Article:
Now, then, having taken a view of both worlds; of the material world, by the eyes of sense and reason; of the invisible, by the eyes of reason and faith; I cannot but admire God in both, and both of them in God; but the invisible so much more, as it is infinitely beyond the other: for, God himself is the world of this world: whom, while in the material world we admire in his creatures, in this immaterial we admire in himself. Now himself must needs be infinitely more wonderful, than many worlds, if such there were, of those creations, that should proceed from him. As for the parts of the created, but Invisible World, it must needs be said, the lightsome part of it hath more glory, than any piece of the material world can be capable of: on the contrary, the dark and privative region of the Invisible World, hath infinitely more horror than the other. For, what is the worst and most disconsolate darkness of this visible world, but a privation of the light of the sun; which yet can never be so absolute as to exclude all im

perfect diffusion of those insensible glimmerings: whereas the darkness of this spiritual world is an utter privation of the sight of God, joined with an unconceivable anguish. Even in nature, spiritual essences must needs be more excellent than bodily; and of only spirits it is, that the Invisible World consisteth. Besides, what vanit and inconstancy do we find every where, in this material and elementary world! what creature is there, which doth not exchange life, for death; being, for dissolution; sanity, for corruption ? What uproars do we ind in the airl what commotions and turbulencies upon earth! The best state of things is an uncertain vicissitude; the worst, certain desolation and destruction: whereas, the Invisible World is settled in a firm and steady immutability; the blessed angels and souls of the saints being so fixed in their glory, that they are now no more capable of alteration. Shortly, he, that saw both worlds, shuts up all in one word: The things, that are seen, are temporal; the things, that are not seen, eternal, 2 Cor. 1W. 18. As, then, I can never open my bodily eyes, but I shall see the material world; and I hope I shall never see it, but I shall praise the power, and wisdom, and goodness of the Infinite Creator of it: so shall it be one of the main cares of my life, to bless the eyes of my soul, with the perpetual view of the Spiritual and Invisible World. Every action, every occurrent shall mind me of those hidden and better things: and I shall so admit of all material objects, as if they were altogether transparent; that through them I might see wonderful prospects of another world. And, certainly, if we shall be able so to withdraw ourselves from our senses, that we shall see, not what we see, but what we think, as it uses to be in the strong intentions of the mind; and shall make earthly things, not as iunets to shut up our sight, but spectacles to transmit it to spiritual objects; we shall lead a life as far removed from those beasts which we see, as near approaching to those angels whom we converse with and see not. Neither shall it be enough for us to know an Invisible World, and to consider that all we see is the least part of what we see not; unless we be so affected to the unseen world, as we ought. It is not knowledge, that must shew us how to be Christians; but it is our affection, that must make us so. In the acknowledgment therefore, of an invisible Glory and Infiniteness, our hearts must be ever taken up with a continual awe and reverence. If some great prince shall vouchsafe to let me be seen of him, although he please to keep himself unseen of me; and shall only, according to the state of some great eastern monarchs, speak to me behind a vail or traverse; or, as the great Prete of the South had wont to grace ambassadors, shew me only some part of his leg *, so as that I may understand him to be present; I should think it concerned me, to carry myself in no less seemly fashion to494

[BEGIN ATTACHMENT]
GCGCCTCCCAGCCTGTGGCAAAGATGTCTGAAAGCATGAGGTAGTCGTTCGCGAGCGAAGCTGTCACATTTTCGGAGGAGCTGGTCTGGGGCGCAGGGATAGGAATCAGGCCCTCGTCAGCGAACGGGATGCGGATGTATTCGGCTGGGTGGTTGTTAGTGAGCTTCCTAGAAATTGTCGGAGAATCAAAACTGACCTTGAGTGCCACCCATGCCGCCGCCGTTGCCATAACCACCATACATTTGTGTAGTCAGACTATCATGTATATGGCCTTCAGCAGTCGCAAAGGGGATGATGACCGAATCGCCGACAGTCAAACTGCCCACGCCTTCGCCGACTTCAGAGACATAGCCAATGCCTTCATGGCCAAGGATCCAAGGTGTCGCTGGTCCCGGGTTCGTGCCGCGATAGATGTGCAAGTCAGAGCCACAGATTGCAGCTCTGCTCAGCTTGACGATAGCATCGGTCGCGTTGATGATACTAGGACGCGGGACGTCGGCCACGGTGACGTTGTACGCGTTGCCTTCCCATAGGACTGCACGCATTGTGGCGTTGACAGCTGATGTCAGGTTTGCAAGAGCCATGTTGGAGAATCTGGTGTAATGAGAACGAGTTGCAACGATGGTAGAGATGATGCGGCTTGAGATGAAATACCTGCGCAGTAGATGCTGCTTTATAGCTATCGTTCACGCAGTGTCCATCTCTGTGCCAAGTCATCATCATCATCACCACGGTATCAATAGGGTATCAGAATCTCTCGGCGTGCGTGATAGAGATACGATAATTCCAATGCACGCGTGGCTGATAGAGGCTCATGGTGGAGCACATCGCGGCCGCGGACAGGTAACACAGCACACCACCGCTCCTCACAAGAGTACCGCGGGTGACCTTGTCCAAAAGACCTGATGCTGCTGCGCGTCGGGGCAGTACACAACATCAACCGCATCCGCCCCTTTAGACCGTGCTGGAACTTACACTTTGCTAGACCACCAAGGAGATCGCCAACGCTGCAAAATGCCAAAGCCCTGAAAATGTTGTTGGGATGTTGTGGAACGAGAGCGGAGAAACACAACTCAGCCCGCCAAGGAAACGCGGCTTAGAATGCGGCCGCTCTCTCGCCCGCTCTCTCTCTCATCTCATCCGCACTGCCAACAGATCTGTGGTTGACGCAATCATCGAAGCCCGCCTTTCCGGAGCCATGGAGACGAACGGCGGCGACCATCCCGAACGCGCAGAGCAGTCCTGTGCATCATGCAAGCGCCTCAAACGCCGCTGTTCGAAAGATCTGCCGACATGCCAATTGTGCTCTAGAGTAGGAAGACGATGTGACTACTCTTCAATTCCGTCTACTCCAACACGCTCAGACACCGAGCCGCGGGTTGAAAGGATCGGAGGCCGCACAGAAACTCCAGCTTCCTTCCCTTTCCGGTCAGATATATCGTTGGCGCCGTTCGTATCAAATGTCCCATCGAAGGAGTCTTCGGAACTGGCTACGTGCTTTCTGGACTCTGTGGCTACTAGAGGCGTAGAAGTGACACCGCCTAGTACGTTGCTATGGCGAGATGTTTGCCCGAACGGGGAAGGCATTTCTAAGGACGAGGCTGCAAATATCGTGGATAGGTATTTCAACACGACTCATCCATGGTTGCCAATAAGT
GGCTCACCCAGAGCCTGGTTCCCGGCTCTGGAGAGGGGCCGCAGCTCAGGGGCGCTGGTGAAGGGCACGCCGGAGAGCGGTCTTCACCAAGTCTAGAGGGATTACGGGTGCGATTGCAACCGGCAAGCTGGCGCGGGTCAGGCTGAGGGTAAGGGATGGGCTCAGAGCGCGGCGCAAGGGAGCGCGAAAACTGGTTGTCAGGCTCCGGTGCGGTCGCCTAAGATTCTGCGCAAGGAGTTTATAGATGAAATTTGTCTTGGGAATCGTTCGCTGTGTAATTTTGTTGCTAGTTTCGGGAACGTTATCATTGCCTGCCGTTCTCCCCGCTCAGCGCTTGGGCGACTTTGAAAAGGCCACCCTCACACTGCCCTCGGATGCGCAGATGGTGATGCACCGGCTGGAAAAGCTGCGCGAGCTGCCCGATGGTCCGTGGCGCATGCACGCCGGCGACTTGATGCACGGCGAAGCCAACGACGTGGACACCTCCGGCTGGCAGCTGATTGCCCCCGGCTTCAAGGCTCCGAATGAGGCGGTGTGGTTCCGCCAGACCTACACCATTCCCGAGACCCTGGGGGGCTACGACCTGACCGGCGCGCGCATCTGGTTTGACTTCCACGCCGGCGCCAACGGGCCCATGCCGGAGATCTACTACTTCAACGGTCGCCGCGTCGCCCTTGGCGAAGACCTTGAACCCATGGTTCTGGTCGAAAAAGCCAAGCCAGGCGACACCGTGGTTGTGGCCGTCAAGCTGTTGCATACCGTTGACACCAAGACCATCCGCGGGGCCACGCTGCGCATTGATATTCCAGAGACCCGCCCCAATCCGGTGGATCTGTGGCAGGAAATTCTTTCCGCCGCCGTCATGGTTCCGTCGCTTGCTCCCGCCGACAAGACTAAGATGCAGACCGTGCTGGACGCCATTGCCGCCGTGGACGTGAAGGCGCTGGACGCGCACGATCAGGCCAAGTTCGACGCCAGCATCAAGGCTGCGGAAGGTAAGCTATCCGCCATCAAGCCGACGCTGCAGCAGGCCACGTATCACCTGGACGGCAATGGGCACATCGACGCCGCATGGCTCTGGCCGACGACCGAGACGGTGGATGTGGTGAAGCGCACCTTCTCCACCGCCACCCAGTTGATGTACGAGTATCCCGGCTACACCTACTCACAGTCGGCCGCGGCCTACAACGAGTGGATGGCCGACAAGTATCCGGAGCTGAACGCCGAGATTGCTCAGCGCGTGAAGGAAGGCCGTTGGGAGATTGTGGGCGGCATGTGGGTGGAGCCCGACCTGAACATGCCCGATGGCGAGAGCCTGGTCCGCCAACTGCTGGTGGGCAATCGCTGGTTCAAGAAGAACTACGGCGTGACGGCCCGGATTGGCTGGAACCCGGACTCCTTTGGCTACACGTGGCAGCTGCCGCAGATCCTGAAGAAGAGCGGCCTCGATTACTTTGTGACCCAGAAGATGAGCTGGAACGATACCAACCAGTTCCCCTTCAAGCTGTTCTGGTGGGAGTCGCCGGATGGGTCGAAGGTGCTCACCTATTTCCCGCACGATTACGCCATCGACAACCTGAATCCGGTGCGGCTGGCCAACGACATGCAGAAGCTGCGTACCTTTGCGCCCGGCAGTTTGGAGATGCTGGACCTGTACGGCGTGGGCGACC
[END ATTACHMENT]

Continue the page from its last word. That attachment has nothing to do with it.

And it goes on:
* Jo. Leo Afric. descr. Afr.

DEVOTIONAL WORKS. out of carnal affections, he would make us the panders of others' vices.

One while, he sets on the tongue to an inordinate motion ; that many words may let fall some sin: another while, he restrains it in a sullen silence; out of an affectation of a commendable modesty.

One while, out of a pretended honest desire to know some secret and useful truth, he hooks a man into a busy curiosity, and unawares entangles the heart in unclean affections : another while, he brooks many a sin, with only the bashfulness of enquiry.

One while, he injects such pleasing thoughts of fleshly delights, as may at the first seem safe and inoffensive; which, by a delayed entertainment, prove dangerous and inflaming : another while, he overlays the heart with such swarms of obscene suggestions, that, when it should be taken up with holy devotion, it hath work enough to repel and answer those sinful importunities.